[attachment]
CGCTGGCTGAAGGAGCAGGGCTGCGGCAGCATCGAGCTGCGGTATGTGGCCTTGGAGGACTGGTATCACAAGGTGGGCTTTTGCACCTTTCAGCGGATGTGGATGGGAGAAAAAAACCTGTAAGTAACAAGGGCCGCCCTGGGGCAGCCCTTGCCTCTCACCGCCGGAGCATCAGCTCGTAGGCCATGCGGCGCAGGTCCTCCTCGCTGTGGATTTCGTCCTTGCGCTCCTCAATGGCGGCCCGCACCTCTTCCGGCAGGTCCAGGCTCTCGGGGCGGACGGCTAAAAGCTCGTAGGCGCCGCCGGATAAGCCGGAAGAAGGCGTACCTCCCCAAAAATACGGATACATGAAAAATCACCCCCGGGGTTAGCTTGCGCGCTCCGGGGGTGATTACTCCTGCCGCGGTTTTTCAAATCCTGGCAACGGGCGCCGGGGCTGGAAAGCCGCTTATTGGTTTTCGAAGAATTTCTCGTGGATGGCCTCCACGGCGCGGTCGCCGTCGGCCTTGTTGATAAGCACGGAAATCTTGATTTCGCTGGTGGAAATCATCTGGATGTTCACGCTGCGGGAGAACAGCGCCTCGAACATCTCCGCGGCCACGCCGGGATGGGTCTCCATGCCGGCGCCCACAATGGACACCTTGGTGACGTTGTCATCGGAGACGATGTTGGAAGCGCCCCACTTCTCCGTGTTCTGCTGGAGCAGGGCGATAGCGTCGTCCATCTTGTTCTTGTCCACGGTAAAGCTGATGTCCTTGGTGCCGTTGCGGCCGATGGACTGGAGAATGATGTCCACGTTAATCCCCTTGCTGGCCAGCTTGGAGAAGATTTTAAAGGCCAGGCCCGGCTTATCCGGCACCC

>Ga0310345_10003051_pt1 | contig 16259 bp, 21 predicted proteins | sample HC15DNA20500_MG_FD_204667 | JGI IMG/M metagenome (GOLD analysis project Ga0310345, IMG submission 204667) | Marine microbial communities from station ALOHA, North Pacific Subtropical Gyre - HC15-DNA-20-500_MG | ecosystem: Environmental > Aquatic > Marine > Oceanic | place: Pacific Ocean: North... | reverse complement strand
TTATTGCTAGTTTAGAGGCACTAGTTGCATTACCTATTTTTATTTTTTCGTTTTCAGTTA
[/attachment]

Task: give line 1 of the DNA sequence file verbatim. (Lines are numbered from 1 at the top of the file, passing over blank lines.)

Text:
CGCTGGCTGAAGGAGCAGGGCTGCGGCAGCATCGAGCTGCGGTATGTGGCCTTGGAGGACTGGTATCACAAGGTGGGCTTTTGCACCTTTCAGCGGATGTGGATGGGAGAAAAAAACCTGTAAGTAACAAGGGCCGCCCTGGGGCAGCCCTTGCCTCTCACCGCCGGAGCATCAGCTCGTAGGCCATGCGGCGCAGGTCCTCCTCGCTGTGGATTTCGTCCTTGCGCTCCTCAATGGCGGCCCGCACCTCTTCCGGCAGGTCCAGGCTCTCGGGGCGGACGGCTAAAAGCTCGTAGGCGCCGCCGGATAAGCCGGAAGAAGGCGTACCTCCCCAAAAATACGGATACATGAAAAATCACCCCCGGGGTTAGCTTGCGCGCTCCGGGGGTGATTACTCCTGCCGCGGTTTTTCAAATCCTGGCAACGGGCGCCGGGGCTGGAAAGCCGCTTATTGGTTTTCGAAGAATTTCTCGTGGATGGCCTCCACGGCGCGGTCGCCGTCGGCCTTGTTGATAAGCACGGAAATCTTGATTTCGCTGGTGGAAATCATCTGGATGTTCACGCTGCGGGAGAACAGCGCCTCGAACATCTCCGCGGCCACGCCGGGATGGGTCTCCATGCCGGCGCCCACAATGGACACCTTGGTGACGTTGTCATCGGAGACGATGTTGGAAGCGCCCCACTTCTCCGTGTTCTGCTGGAGCAGGGCGATAGCGTCGTCCATCTTGTTCTTGTCCACGGTAAAGCTGATGTCCTTGGTGCCGTTGCGGCCGATGGACTGGAGAATGATGTCCACGTTAATCCCCTTGCTGGCCAGCTTGGAGAAGATTTTAAAGGCCAGGCCCGGCTTATCCGGCACCC